Out the back windows of the Creekside Hospice near Twain Avenue and Pecos Road, patients and visitors get a view of one of the valley’s worst eyesores.
When construction started in 2009, the building across the parking lot was supposed to be a medical office. Today, it sits empty, a half-finished monstrosity covered with graffiti.
A gaping hole where the front doors should be offers an unobstructed view through the concrete shell. The site has become a popular shelter for the area’s homeless. At night, the orange glow of bonfires flickers through holes meant for windows.
Continued attempts by the county to force the property’s owner, TRRAC LLC, to finish or secure the building have gone unheeded.
Soon, the county will take care of matters itself. Demolition is slated for later this year.
Fighting blight in Southern Nevada is a never-ending challenge for local governments. Although demolitions are rare, code enforcement officers are out almost every day mowing grass, boarding up broken windows and draining stagnant pools — costs that will be passed on to the owner.
Their task was made more difficult by the tidal wave of foreclosures that swept across the valley, leaving thousands of homes and buildings vacant. Money to pay for cleanups often is hard to come by, and code enforcement staff has been stretched thin by government cuts during the recession.
Clark County plans to pay $64,000 to demolish the building on Twain Avenue. Money will come from the federal Neighborhood Stabilization Program. Commissioners approved setting aside $250,000 in federal funding to pay for demolitions in a distressed area of Winchester bounded by Maryland Parkway and Boulder Highway, Sahara Avenue and Flamingo Road.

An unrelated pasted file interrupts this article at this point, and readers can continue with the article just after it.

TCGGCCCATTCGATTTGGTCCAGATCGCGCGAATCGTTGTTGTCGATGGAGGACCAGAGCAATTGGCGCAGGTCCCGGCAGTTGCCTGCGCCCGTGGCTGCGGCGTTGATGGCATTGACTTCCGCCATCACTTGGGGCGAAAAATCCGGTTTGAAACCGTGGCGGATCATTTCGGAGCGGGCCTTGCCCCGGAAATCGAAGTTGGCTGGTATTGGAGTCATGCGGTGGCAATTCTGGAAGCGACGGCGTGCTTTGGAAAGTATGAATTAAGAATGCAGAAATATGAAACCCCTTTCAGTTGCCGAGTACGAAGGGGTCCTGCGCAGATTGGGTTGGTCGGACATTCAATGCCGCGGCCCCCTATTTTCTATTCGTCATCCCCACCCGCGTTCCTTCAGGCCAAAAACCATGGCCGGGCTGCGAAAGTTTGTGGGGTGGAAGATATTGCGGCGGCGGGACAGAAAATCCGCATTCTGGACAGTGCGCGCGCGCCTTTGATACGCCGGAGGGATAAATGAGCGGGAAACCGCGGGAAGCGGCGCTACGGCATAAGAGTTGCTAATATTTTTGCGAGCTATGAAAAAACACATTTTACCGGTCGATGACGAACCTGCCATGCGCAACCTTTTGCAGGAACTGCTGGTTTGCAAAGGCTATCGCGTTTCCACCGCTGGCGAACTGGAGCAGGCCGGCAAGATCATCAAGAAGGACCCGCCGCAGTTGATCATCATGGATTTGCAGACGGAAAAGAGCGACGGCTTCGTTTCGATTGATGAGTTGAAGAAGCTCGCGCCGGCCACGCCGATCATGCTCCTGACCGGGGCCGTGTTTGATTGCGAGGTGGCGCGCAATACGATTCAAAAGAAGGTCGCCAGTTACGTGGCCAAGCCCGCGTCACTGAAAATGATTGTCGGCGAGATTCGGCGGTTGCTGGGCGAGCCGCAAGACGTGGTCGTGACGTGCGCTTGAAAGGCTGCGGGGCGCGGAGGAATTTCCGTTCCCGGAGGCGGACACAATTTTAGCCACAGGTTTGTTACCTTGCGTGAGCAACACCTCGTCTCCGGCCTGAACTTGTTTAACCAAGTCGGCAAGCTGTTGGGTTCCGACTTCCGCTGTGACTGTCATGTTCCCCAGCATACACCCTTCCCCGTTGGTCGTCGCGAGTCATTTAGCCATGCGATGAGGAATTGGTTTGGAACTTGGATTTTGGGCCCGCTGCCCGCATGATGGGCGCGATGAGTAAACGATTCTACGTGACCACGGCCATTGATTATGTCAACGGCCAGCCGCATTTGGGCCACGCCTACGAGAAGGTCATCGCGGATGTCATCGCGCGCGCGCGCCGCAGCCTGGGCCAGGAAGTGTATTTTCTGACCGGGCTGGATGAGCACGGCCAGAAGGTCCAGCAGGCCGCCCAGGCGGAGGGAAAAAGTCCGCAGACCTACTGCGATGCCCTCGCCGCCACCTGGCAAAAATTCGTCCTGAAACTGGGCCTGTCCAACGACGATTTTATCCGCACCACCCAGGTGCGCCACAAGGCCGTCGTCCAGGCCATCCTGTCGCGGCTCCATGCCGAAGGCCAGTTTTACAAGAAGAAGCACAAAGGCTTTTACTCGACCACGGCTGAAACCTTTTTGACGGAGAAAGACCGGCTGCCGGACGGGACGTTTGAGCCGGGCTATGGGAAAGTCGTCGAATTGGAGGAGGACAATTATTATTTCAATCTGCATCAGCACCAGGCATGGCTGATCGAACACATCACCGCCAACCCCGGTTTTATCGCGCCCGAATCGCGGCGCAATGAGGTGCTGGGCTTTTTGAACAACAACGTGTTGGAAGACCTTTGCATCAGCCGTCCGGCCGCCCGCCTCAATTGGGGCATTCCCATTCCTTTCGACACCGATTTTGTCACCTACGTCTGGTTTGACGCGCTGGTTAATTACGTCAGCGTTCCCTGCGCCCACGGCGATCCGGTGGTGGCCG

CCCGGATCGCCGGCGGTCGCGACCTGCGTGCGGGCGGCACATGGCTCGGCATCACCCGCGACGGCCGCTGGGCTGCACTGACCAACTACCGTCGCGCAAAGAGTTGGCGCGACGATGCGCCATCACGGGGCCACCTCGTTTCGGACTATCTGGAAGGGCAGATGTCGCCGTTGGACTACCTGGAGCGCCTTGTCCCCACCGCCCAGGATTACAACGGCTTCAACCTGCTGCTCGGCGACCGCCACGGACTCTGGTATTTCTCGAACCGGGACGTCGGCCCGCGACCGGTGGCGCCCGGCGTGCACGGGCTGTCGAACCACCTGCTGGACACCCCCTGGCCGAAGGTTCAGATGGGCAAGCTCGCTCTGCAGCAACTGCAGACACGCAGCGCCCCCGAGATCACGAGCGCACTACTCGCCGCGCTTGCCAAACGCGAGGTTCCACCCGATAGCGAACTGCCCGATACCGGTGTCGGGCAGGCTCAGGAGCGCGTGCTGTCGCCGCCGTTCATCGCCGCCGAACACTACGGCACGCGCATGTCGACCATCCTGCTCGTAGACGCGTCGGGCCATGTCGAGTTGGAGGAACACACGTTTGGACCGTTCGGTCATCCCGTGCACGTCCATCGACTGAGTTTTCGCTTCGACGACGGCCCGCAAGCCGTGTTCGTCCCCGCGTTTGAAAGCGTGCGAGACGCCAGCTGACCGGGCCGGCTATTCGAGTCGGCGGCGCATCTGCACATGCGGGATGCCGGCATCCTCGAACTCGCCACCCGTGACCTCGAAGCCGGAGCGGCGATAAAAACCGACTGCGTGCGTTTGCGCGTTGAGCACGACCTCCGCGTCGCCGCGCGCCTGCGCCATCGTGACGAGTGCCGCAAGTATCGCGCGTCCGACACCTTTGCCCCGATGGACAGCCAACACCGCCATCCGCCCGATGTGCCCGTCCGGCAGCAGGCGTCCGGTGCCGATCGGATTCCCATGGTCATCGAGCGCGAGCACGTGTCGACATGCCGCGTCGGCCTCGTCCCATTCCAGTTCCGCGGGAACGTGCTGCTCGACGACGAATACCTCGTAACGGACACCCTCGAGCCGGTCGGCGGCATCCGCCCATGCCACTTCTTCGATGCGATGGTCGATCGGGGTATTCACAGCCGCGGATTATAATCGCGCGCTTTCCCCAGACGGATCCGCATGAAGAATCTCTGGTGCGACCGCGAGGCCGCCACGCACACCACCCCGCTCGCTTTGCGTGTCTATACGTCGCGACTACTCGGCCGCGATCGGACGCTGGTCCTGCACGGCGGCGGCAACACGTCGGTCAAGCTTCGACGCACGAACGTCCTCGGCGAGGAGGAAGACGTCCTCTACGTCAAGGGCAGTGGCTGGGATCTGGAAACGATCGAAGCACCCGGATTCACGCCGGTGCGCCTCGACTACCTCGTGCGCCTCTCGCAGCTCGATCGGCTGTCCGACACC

As with most abatements done by local governments, a lien is placed on the property so when it is sold, demolition and cleanup costs can be recouped, and the stabilization fund can be replenished.
The strategy has been particularly effective in North Las Vegas, the valley city hit hardest by the foreclosure crisis.
Officials there have used $400,000 in federal funds to demolish five homes since last summer. Another 30 homes, all at least 50 years old, are slated for demolition unless owners, typically banks, take action, said Greg Blackburn, North Las Vegas’ director of community development and compliance.
“We’re looking at homes that are not habitable,” Blackburn said. “These are homes that are abandoned. One house has caught on fire three times. It’s not worth banks putting in the money to get rid of the home.”
In North Las Vegas, code-enforcement officers have repaired or demolished 1,177 homes and buildings over the past two years as part of a crackdown on blight. The problem is less acute in Henderson and Las Vegas, but those cities also deal with chronic low-level blight and the occasional condemned building.
In Las Vegas, eight buildings in two of the city’s older wards were demolished, while 64 were landscaped, secured or fixed up. Henderson reported 88 abatements in 2014.
Clark County Commissioner Mary Beth Scow, whose district includes many older, distressed neighborhoods, said the situation seems to be improving as the economy rebounds but recommended continued action to stabilize communities and protect property values.
“It was at a peak when we had more empty homes and foreclosures, but it still exists — definitely,” Scow said. “Before, the most common complaints were empty homes that had squatters. Now, it seems to be more homes not being taken care of, cars in yards, things like broken windows or garbage collecting in empty lots.”